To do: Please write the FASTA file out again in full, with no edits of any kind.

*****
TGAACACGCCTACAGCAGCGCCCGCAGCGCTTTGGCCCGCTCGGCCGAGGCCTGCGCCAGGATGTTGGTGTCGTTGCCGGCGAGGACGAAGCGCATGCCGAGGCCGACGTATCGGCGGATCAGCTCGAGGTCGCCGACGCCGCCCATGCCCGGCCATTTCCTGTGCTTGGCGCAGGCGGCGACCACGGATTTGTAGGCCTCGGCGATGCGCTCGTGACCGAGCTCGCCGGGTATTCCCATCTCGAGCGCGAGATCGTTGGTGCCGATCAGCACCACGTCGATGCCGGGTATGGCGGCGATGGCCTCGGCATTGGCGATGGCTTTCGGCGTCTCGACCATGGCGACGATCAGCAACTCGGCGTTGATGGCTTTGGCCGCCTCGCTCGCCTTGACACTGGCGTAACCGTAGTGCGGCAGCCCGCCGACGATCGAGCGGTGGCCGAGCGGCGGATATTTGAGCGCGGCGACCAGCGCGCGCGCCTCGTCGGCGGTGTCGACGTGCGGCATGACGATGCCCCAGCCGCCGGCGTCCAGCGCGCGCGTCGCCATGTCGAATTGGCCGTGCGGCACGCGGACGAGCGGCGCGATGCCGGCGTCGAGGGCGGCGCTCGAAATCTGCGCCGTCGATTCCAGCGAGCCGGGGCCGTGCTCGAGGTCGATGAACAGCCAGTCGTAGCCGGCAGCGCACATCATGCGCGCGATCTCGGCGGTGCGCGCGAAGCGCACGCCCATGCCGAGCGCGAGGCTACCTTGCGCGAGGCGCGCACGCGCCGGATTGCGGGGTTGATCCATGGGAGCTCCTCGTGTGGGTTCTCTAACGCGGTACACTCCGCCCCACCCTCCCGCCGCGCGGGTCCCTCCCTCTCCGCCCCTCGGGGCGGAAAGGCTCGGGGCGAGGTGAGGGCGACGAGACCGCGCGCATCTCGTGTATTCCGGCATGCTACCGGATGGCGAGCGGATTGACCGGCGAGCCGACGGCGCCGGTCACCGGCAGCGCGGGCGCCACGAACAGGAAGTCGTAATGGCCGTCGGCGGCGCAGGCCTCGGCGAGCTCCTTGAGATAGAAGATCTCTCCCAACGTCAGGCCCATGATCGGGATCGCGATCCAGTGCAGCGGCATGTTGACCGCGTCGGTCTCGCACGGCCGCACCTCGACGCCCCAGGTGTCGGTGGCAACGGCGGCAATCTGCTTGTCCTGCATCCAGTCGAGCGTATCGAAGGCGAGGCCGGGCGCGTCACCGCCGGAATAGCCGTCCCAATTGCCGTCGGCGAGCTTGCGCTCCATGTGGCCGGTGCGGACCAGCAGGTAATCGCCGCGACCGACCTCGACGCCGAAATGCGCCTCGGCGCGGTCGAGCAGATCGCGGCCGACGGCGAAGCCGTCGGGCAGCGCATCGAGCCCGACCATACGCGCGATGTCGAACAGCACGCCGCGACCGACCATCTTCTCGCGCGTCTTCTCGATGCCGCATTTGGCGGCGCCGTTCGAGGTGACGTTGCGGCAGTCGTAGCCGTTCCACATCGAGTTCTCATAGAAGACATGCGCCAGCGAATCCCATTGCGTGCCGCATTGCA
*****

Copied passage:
TGAACACGCCTACAGCAGCGCCCGCAGCGCTTTGGCCCGCTCGGCCGAGGCCTGCGCCAGGATGTTGGTGTCGTTGCCGGCGAGGACGAAGCGCATGCCGAGGCCGACGTATCGGCGGATCAGCTCGAGGTCGCCGACGCCGCCCATGCCCGGCCATTTCCTGTGCTTGGCGCAGGCGGCGACCACGGATTTGTAGGCCTCGGCGATGCGCTCGTGACCGAGCTCGCCGGGTATTCCCATCTCGAGCGCGAGATCGTTGGTGCCGATCAGCACCACGTCGATGCCGGGTATGGCGGCGATGGCCTCGGCATTGGCGATGGCTTTCGGCGTCTCGACCATGGCGACGATCAGCAACTCGGCGTTGATGGCTTTGGCCGCCTCGCTCGCCTTGACACTGGCGTAACCGTAGTGCGGCAGCCCGCCGACGATCGAGCGGTGGCCGAGCGGCGGATATTTGAGCGCGGCGACCAGCGCGCGCGCCTCGTCGGCGGTGTCGACGTGCGGCATGACGATGCCCCAGCCGCCGGCGTCCAGCGCGCGCGTCGCCATGTCGAATTGGCCGTGCGGCACGCGGACGAGCGGCGCGATGCCGGCGTCGAGGGCGGCGCTCGAAATCTGCGCCGTCGATTCCAGCGAGCCGGGGCCGTGCTCGAGGTCGATGAACAGCCAGTCGTAGCCGGCAGCGCACATCATGCGCGCGATCTCGGCGGTGCGCGCGAAGCGCACGCCCATGCCGAGCGCGAGGCTACCTTGCGCGAGGCGCGCACGCGCCGGATTGCGGGGTTGATCCATGGGAGCTCCTCGTGTGGGTTCTCTAACGCGGTACACTCCGCCCCACCCTCCCGCCGCGCGGGTCCCTCCCTCTCCGCCCCTCGGGGCGGAAAGGCTCGGGGCGAGGTGAGGGCGACGAGACCGCGCGCATCTCGTGTATTCCGGCATGCTACCGGATGGCGAGCGGATTGACCGGCGAGCCGACGGCGCCGGTCACCGGCAGCGCGGGCGCCACGAACAGGAAGTCGTAATGGCCGTCGGCGGCGCAGGCCTCGGCGAGCTCCTTGAGATAGAAGATCTCTCCCAACGTCAGGCCCATGATCGGGATCGCGATCCAGTGCAGCGGCATGTTGACCGCGTCGGTCTCGCACGGCCGCACCTCGACGCCCCAGGTGTCGGTGGCAACGGCGGCAATCTGCTTGTCCTGCATCCAGTCGAGCGTATCGAAGGCGAGGCCGGGCGCGTCACCGCCGGAATAGCCGTCCCAATTGCCGTCGGCGAGCTTGCGCTCCATGTGGCCGGTGCGGACCAGCAGGTAATCGCCGCGACCGACCTCGACGCCGAAATGCGCCTCGGCGCGGTCGAGCAGATCGCGGCCGACGGCGAAGCCGTCGGGCAGCGCATCGAGCCCGACCATACGCGCGATGTCGAACAGCACGCCGCGACCGACCATCTTCTCGCGCGTCTTCTCGATGCCGCATTTGGCGGCGCCGTTCGAGGTGACGTTGCGGCAGTCGTAGCCGTTCCACATCGAGTTCTCATAGAAGACATGCGCCAGCGAATCCCATTGCGTGCCGCATTGCA